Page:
Health Mart owners and pharmacists are putting up big numbers on the EQuIPP™ scorecard, both Steve Courtman, Health Mart president and Tony Willoughby, Health Mart’s Chief pharmacist, told Drug Store News in an exclusive interview following the Health Mart Annual Meeting at McKesson’s ideaShare 2015.
Health Mart is taking patient relationships to the next level. That was the key message Steve Courtman, Health Mart president, had for the standing room-only crowd of Health Mart pharmacy owners at the Health Mart annual meeting during McKesson ideaShare 2015.
McKesson has made significant strides in the past year to deliver on the three focal points identified by the wholesaler last year to help grow the businesses of Health Mart member pharmacies and independent owner/operators partnered with McKesson, Mark Walchirk, president of McKesson’s U.S. Pharmaceutical unit, told a record 5,000 attendees during the Opening General Session of McKesson ideaShare 2015.
As McKesson ideaShare 2015 was just getting underway, DSN editor-in-chief Rob Eder caught up with McKesson president of U.S. Pharmaceutical Mark Walchirk about the state of the pharmacy business, how smart independent pharmacy owners are finding new ways to compete and what McKesson is doing to help independent pharmacies become more broadly integrated into the patient care team, drive improved outcomes and improve profitability.
Thousands of independent pharmacy owners from across the country are attending McKesson ideaShare 2015, here at the San Diego Convention Center this week, to explore the latest tools and strategies to help independent operators enhance patient care and improve profitability.
Why would Walmart launch an insurance education service for the 140 million Americans who shop its stores each week? For one thing, because more than 60% of Americans have a tough time understanding their health insurance plan options, according to research from the Kaiser Family Foundation, and nearly 40% feel that they picked the wrong plan after enrolling.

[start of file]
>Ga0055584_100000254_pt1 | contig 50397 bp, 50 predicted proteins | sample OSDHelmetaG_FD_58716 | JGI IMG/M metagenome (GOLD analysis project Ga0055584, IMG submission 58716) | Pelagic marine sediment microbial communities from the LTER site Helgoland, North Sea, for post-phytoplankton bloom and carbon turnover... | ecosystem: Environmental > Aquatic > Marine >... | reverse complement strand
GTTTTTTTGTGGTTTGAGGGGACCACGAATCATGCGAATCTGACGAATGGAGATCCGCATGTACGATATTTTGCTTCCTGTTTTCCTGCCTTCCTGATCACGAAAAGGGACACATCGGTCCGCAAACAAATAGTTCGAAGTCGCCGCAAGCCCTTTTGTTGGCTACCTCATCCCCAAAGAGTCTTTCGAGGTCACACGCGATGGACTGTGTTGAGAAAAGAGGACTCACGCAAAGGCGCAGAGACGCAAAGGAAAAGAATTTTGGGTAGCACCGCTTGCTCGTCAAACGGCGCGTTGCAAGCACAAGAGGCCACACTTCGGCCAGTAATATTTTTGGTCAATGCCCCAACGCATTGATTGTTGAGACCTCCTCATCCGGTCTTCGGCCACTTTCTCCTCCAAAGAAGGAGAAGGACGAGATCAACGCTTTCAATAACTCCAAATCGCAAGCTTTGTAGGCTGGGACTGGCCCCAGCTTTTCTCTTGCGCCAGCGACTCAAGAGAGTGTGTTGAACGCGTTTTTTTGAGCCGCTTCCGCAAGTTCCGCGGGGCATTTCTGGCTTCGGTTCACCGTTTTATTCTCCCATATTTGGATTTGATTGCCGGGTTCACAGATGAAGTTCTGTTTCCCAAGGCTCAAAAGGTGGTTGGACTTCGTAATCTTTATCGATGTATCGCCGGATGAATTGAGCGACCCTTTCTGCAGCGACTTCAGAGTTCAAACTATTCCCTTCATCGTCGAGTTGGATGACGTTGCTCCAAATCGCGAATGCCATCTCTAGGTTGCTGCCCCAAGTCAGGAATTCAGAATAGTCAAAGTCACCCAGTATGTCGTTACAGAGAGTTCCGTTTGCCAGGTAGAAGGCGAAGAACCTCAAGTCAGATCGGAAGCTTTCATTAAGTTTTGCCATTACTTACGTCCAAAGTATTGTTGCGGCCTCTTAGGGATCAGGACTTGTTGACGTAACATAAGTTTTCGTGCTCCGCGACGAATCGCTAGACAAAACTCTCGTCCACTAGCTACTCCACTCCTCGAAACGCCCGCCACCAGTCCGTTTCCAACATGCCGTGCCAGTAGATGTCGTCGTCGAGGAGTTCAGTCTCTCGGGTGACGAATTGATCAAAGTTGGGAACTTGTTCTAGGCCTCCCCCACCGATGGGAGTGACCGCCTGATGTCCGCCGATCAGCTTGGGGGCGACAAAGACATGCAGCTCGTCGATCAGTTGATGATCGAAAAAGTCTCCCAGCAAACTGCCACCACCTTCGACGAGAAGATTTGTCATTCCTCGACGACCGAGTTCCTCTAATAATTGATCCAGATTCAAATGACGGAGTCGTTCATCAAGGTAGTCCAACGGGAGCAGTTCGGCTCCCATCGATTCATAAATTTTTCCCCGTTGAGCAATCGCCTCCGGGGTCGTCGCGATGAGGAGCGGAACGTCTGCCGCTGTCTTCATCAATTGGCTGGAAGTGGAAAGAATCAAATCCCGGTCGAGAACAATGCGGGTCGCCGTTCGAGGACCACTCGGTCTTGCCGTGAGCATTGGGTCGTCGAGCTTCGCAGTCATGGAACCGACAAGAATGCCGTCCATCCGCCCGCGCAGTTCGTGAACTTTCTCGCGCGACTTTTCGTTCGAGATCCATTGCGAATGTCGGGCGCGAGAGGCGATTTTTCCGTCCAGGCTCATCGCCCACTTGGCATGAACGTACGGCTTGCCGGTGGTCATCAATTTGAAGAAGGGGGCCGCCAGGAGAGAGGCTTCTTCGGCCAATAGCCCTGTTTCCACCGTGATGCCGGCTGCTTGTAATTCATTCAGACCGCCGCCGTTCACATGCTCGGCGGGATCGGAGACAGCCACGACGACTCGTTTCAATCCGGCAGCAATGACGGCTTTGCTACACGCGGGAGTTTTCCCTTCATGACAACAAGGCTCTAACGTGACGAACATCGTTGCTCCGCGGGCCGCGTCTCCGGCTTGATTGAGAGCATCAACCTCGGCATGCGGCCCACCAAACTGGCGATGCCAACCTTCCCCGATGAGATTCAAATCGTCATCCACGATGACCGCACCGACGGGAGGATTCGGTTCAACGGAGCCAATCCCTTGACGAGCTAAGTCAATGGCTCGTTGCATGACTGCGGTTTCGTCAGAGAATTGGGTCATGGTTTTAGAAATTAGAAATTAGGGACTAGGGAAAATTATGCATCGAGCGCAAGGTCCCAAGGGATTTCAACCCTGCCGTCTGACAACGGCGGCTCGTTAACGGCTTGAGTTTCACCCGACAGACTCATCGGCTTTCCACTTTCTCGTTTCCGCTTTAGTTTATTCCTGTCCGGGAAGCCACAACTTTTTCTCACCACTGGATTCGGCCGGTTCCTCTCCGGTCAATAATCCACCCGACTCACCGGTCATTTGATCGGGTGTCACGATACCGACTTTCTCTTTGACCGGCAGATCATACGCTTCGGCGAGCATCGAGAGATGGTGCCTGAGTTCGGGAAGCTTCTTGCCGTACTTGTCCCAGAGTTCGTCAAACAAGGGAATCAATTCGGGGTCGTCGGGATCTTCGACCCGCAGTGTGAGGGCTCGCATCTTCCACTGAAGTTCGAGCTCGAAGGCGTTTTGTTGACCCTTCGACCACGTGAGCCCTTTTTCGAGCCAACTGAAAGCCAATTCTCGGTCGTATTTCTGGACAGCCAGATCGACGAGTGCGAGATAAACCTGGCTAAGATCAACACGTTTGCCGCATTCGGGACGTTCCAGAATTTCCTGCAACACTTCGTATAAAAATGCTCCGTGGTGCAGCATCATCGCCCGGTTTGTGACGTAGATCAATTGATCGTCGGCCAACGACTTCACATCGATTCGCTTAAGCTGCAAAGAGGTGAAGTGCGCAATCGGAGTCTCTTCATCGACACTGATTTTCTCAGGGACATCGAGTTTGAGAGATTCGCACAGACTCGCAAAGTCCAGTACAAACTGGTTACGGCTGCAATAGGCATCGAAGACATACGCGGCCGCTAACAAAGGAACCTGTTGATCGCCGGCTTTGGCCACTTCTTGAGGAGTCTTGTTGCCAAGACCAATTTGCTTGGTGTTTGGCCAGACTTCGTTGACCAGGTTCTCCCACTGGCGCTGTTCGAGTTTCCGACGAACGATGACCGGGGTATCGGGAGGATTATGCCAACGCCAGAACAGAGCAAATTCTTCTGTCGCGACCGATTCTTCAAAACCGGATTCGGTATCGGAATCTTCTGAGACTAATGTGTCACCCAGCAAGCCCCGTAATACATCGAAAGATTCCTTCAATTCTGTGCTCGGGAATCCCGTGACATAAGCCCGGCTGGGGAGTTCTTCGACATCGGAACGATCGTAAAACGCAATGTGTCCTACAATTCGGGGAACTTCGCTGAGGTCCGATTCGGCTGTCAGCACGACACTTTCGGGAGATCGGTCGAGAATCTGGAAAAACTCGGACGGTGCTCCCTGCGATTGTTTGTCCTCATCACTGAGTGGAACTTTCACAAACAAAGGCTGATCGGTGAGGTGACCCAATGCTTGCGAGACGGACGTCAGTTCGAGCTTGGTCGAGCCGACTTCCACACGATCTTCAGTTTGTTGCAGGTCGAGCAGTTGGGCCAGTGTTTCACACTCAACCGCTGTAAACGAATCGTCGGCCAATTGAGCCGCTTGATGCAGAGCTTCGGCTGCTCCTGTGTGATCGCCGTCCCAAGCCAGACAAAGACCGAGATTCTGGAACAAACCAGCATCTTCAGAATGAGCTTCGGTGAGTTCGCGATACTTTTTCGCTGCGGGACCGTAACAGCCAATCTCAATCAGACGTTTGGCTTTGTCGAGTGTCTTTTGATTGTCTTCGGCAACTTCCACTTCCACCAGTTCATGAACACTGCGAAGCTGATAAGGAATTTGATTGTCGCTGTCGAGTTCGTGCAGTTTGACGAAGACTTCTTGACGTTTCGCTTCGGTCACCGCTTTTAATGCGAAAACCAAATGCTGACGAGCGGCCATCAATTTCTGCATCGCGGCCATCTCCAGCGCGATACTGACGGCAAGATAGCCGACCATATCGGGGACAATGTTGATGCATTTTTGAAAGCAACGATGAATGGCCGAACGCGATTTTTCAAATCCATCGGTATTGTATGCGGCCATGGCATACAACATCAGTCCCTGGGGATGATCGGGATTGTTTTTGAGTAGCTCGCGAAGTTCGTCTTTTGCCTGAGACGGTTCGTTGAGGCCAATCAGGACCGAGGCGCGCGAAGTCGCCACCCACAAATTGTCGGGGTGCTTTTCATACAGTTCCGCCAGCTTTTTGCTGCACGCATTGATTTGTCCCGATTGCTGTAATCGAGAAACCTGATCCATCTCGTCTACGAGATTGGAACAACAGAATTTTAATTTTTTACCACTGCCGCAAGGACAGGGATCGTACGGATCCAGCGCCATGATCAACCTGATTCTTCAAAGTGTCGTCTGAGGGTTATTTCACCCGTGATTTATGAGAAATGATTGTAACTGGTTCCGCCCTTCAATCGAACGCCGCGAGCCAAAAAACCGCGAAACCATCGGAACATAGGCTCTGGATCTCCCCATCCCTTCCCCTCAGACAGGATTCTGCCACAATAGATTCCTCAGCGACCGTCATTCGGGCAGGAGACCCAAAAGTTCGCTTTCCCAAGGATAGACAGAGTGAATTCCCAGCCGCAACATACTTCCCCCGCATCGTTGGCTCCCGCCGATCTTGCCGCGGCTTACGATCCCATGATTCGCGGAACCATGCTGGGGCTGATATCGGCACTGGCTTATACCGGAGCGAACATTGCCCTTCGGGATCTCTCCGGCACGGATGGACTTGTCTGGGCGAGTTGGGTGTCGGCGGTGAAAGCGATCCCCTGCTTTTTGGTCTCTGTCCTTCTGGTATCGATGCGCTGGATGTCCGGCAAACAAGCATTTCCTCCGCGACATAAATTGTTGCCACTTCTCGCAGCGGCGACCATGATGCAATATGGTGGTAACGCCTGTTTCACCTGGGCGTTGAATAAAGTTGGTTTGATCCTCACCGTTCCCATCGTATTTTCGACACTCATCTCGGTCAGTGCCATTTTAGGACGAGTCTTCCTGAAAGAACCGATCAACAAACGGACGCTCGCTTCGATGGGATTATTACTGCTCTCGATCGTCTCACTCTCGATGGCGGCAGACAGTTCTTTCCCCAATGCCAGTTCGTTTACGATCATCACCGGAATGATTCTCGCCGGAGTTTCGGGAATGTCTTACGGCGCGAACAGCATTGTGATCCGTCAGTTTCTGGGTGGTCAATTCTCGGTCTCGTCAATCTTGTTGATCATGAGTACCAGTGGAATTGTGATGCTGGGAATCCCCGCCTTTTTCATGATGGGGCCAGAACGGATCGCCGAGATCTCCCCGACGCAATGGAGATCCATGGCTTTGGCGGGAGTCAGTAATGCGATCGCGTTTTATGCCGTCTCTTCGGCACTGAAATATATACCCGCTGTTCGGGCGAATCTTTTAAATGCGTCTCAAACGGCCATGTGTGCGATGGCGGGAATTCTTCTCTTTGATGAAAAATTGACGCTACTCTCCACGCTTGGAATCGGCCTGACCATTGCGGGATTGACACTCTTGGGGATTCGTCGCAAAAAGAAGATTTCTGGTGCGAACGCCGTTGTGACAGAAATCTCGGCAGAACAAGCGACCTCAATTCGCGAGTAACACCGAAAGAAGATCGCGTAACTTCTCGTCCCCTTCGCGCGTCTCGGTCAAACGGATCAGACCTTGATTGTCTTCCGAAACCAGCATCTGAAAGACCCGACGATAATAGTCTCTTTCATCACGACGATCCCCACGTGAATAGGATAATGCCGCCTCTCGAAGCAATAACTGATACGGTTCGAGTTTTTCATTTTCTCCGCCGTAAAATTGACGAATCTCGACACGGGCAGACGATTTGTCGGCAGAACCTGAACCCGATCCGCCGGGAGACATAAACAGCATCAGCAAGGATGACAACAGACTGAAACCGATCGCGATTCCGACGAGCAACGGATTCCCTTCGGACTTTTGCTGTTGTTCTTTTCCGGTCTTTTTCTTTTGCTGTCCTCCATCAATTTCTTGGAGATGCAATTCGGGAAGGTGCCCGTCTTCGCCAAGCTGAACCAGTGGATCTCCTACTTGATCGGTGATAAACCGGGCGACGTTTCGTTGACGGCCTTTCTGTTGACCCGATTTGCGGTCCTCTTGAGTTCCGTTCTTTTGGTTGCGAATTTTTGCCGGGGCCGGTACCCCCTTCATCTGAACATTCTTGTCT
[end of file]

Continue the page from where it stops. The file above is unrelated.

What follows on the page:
A new and radically different concept for frontline health care emerged last year when Walmart unveiled its first Walmart Care Clinics in Texas, Georgia and South Carolina. If things go according to plan, patients and health plan payers across the United States can look forward to a cheaper and more affordable alternative to the family doctor for nearly all their primary care needs.
While building a 4,500-store retail pharmacy powerhouse in the United States, Walmart also has kept pace with the specialty pharmacy revolution and is positioning itself to play a stronger role in this most innovative, dynamic and complex area of pharmaceutical R&D and bioengineering.
The National Association of Chain Drug Stores announced during its Annual Meeting, the election of new officers, four new executive committee members and five new board of directors member for the coming year.
“Our health-and-wellness experts are leading the way for the future of health care in our stores and beyond.”
For any retail pharmacy provider, that would be a bold, perhaps even overly confident, assertion. But coming as it does from Walmart, it’s something that both the U.S. healthcare system and Walmart’s competitors are taking seriously.
Created in September 2009 with the merger of Phoenix-based United Drugs and Scottsboro, Ala.-based Associated Pharmacies, AAP remains a member-owned cooperative and buying group offering independent operators the negotiating power of a national pharmacy network “working together like a chain.”
Walgreens forever changed its corporate trajectory with the execution of its “step 2” merger and acquisition of Boots Alliance, creating a truly international retail pharmacy operator with the restructured and rebranded Walgreens Boots Alliance.
In the past year, AmerisourceBergen has introduced a number of initiatives to help their Good Neighbor Pharmacy franchisees not only build out the clinical aspects of their business, but also develop the front ends of the pharmacy business and better connect to the patient.